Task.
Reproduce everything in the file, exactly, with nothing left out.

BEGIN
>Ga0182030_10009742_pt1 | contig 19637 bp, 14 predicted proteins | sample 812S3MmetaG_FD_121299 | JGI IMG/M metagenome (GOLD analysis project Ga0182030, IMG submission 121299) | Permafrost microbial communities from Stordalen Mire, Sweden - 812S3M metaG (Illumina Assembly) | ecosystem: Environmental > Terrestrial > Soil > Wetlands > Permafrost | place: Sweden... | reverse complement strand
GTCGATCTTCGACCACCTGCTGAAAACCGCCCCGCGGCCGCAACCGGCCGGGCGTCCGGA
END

>Ga0182030_10009742_pt1 | contig 19637 bp, 14 predicted proteins | sample 812S3MmetaG_FD_121299 | JGI IMG/M metagenome (GOLD analysis project Ga0182030, IMG submission 121299) | Permafrost microbial communities from Stordalen Mire, Sweden - 812S3M metaG (Illumina Assembly) | ecosystem: Environmental > Terrestrial > Soil > Wetlands > Permafrost | place: Sweden... | reverse complement strand
GTCGATCTTCGACCACCTGCTGAAAACCGCCCCGCGGCCGCAACCGGCCGGGCGTCCGGA